IDEAS home Printed from https://ideas.repec.org/p/duk/dukeec/10-69.html
   My bibliography  Save this paper

Monetary Policy and Stock Market Booms

Author

Listed:
  • Cosmin L. Ilut
  • Lawrence J. Christiano
  • Roberto Motto
  • Massimo Rostagno

Abstract

Historical data and model simulations support the following conclusion. Inflation is low during stock market booms, so that an interest rate rule that is too narrowly focused on inflation destabilizes asset markets and the broader economy. Adjustments to the interest rate rule can remove this source of welfare-reducing instability. For example, allowing an independent role for credit growth (beyond its role in constructing the inflation forecast) would reduce the volatility of output and asset prices.

Suggested Citation

  • Cosmin L. Ilut & Lawrence J. Christiano & Roberto Motto & Massimo Rostagno, 2010. "Monetary Policy and Stock Market Booms," Working Papers 10-69, Duke University, Department of Economics.
  • Handle: RePEc:duk:dukeec:10-69
    as

    Download full text from publisher

    File URL: http://papers.ssrn.com/abstract=1684785
    File Function: main text
    Download Restriction: no

    Other versions of this item:

    References listed on IDEAS

    as
    1. Bernanke, Ben S. & Gertler, Mark & Gilchrist, Simon, 1999. "The financial accelerator in a quantitative business cycle framework," Handbook of Macroeconomics,in: J. B. Taylor & M. Woodford (ed.), Handbook of Macroeconomics, edition 1, volume 1, chapter 21, pages 1341-1393 Elsevier.
    2. Barlevy, Gadi, 2014. "A leverage-based model of speculative bubbles," Journal of Economic Theory, Elsevier, vol. 153(C), pages 459-505.
    3. Beverly Hirtle & Til Schuermann & Kevin J. Stiroh, 2009. "Macroprudential supervision of financial institutions: lessons from the SCAP," Staff Reports 409, Federal Reserve Bank of New York.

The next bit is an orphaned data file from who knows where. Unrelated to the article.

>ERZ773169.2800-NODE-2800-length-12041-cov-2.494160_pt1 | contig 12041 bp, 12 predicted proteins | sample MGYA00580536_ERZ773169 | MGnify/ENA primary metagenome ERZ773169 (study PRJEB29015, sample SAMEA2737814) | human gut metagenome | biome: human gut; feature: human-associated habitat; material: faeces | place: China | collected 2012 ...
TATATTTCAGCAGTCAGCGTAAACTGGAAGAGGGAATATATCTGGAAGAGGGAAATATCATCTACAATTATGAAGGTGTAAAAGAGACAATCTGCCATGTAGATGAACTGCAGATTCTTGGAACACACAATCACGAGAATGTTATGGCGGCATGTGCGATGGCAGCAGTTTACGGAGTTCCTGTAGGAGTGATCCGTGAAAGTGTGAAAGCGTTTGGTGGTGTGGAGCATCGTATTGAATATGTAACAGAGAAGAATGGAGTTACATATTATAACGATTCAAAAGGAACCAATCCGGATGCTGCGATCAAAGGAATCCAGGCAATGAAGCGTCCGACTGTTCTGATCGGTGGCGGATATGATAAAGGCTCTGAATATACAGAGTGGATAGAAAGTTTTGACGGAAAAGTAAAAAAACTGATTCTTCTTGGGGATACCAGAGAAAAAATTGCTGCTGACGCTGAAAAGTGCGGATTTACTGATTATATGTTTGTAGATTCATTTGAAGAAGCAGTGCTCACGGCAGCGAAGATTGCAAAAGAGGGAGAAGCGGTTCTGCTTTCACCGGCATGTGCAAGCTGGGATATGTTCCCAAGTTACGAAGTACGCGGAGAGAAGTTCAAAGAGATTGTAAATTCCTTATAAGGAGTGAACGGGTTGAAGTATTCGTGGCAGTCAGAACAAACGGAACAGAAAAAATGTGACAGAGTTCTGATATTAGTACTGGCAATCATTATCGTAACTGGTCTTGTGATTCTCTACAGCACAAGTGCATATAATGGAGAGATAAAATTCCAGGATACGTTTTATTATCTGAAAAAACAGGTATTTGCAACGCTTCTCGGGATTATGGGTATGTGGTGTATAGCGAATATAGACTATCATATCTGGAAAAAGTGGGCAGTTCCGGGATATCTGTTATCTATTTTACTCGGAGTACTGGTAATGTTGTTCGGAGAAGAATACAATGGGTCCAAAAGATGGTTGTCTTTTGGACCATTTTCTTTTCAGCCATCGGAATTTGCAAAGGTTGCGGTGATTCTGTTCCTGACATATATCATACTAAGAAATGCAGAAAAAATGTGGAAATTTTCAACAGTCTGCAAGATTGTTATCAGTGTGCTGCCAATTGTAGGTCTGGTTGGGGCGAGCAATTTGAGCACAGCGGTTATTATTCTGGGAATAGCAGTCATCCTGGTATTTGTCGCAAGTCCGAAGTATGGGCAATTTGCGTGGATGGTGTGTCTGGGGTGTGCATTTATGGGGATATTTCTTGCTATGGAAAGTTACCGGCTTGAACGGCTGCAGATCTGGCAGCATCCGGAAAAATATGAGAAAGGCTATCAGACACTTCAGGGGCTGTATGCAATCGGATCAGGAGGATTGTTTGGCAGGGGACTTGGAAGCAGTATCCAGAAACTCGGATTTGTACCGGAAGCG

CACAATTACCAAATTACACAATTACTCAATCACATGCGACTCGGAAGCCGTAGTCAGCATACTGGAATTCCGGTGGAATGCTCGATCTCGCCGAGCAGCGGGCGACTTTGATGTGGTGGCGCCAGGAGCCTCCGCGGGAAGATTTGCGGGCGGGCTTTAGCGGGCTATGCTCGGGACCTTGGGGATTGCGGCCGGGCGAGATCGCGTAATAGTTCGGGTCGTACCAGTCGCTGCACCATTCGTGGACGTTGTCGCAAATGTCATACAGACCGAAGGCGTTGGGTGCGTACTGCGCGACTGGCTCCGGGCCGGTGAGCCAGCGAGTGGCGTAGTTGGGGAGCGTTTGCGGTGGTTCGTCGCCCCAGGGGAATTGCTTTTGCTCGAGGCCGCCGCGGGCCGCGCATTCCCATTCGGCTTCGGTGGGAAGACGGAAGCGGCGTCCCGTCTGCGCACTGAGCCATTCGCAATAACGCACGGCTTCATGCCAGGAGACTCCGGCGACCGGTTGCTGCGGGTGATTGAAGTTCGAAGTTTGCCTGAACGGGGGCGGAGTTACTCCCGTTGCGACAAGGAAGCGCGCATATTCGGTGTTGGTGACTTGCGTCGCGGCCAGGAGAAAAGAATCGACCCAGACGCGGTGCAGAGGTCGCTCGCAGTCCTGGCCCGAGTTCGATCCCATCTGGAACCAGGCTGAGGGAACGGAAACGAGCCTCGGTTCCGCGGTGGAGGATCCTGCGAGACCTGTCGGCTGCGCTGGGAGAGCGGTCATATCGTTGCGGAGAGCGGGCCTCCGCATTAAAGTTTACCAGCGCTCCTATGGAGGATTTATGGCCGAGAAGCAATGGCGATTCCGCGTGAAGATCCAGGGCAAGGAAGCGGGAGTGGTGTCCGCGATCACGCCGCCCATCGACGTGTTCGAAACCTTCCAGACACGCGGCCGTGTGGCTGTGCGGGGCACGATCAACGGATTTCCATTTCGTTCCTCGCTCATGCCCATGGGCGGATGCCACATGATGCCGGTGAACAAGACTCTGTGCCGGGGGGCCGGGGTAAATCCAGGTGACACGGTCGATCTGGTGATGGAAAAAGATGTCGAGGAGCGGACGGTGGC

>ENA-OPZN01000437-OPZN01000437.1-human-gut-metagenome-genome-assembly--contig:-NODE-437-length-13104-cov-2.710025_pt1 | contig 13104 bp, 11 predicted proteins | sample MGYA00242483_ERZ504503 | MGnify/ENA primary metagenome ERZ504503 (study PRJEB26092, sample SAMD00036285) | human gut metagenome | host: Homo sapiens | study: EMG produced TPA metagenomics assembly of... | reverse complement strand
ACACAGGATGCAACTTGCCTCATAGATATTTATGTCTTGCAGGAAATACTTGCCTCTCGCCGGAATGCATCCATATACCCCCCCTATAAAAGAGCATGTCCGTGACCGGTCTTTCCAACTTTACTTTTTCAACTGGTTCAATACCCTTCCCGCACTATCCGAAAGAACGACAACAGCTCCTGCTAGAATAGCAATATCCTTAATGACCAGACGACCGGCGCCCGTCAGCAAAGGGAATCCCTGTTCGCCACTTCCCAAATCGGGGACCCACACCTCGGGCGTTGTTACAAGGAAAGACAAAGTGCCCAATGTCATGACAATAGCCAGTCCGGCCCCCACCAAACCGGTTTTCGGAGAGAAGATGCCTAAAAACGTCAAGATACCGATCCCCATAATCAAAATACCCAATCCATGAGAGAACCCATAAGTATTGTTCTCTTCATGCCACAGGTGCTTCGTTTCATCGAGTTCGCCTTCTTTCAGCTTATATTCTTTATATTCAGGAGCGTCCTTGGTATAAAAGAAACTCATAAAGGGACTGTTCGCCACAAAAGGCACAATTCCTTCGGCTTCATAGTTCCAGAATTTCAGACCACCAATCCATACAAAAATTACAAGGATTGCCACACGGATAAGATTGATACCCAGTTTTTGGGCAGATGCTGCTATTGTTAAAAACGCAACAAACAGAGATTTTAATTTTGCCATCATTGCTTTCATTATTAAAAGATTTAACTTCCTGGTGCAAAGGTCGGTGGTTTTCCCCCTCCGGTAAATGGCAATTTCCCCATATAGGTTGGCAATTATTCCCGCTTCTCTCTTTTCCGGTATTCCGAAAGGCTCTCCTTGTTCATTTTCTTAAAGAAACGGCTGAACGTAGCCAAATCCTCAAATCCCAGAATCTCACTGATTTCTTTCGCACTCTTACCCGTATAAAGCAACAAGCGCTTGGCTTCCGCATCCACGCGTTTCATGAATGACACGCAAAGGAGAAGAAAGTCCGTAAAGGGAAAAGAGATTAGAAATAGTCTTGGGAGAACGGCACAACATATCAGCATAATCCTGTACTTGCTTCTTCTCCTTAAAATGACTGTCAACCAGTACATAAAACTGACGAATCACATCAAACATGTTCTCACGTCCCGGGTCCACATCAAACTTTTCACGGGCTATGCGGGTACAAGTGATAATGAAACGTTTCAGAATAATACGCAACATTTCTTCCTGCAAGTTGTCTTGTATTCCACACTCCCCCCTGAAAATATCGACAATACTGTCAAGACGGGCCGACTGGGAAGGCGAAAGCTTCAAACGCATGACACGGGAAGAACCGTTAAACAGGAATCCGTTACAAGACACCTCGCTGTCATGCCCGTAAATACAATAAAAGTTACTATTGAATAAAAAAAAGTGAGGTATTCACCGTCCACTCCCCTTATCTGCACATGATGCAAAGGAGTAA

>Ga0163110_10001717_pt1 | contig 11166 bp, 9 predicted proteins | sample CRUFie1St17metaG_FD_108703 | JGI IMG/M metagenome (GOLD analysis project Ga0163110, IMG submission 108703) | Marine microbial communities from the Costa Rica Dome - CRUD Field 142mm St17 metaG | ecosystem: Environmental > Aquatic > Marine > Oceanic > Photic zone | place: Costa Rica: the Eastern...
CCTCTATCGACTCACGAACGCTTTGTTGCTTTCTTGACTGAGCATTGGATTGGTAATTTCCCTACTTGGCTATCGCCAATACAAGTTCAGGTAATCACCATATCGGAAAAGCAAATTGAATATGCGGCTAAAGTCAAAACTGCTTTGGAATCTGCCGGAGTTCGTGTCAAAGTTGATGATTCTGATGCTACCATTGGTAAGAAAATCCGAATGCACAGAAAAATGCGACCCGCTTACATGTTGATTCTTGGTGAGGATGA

4. Erceg, Christopher J. & Henderson, Dale W. & Levin, Andrew T., 2000. "Optimal monetary policy with staggered wage and price contracts," Journal of Monetary Economics, Elsevier, vol. 46(2), pages 281-313, October.
    5. Paul Beaudry & Franck Portier, 2006. "Stock Prices, News, and Economic Fluctuations," American Economic Review, American Economic Association, vol. 96(4), pages 1293-1307, September.
    6. Michelle Alexopoulos, 2007. "Believe it or not! The 1930s was a technologically progressive decade," 2007 Meeting Papers 195, Society for Economic Dynamics.
    7. Lawrence J. Christiano & Cosmin Ilut & Roberto Motto & Massimo Rostagno, 2010. "Monetary policy and stock market booms," Proceedings - Economic Policy Symposium - Jackson Hole, Federal Reserve Bank of Kansas City, pages 85-145.
    8. Beaudry, Paul & Portier, Franck, 2004. "An exploration into Pigou's theory of cycles," Journal of Monetary Economics, Elsevier, vol. 51(6), pages 1183-1216, September.
    9. Mark Gertler & Jordi Gali & Richard Clarida, 1999. "The Science of Monetary Policy: A New Keynesian Perspective," Journal of Economic Literature, American Economic Association, vol. 37(4), pages 1661-1707, December.